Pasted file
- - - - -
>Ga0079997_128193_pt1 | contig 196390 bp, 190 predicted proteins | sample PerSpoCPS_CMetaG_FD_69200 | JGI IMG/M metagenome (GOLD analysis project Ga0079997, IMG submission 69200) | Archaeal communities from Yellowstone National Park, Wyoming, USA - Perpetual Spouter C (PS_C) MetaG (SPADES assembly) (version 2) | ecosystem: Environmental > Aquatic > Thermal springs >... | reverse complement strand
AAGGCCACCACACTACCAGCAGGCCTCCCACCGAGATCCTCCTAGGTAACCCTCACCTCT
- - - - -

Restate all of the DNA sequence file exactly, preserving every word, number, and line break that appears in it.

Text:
>Ga0079997_128193_pt1 | contig 196390 bp, 190 predicted proteins | sample PerSpoCPS_CMetaG_FD_69200 | JGI IMG/M metagenome (GOLD analysis project Ga0079997, IMG submission 69200) | Archaeal communities from Yellowstone National Park, Wyoming, USA - Perpetual Spouter C (PS_C) MetaG (SPADES assembly) (version 2) | ecosystem: Environmental > Aquatic > Thermal springs >... | reverse complement strand
AAGGCCACCACACTACCAGCAGGCCTCCCACCGAGATCCTCCTAGGTAACCCTCACCTCT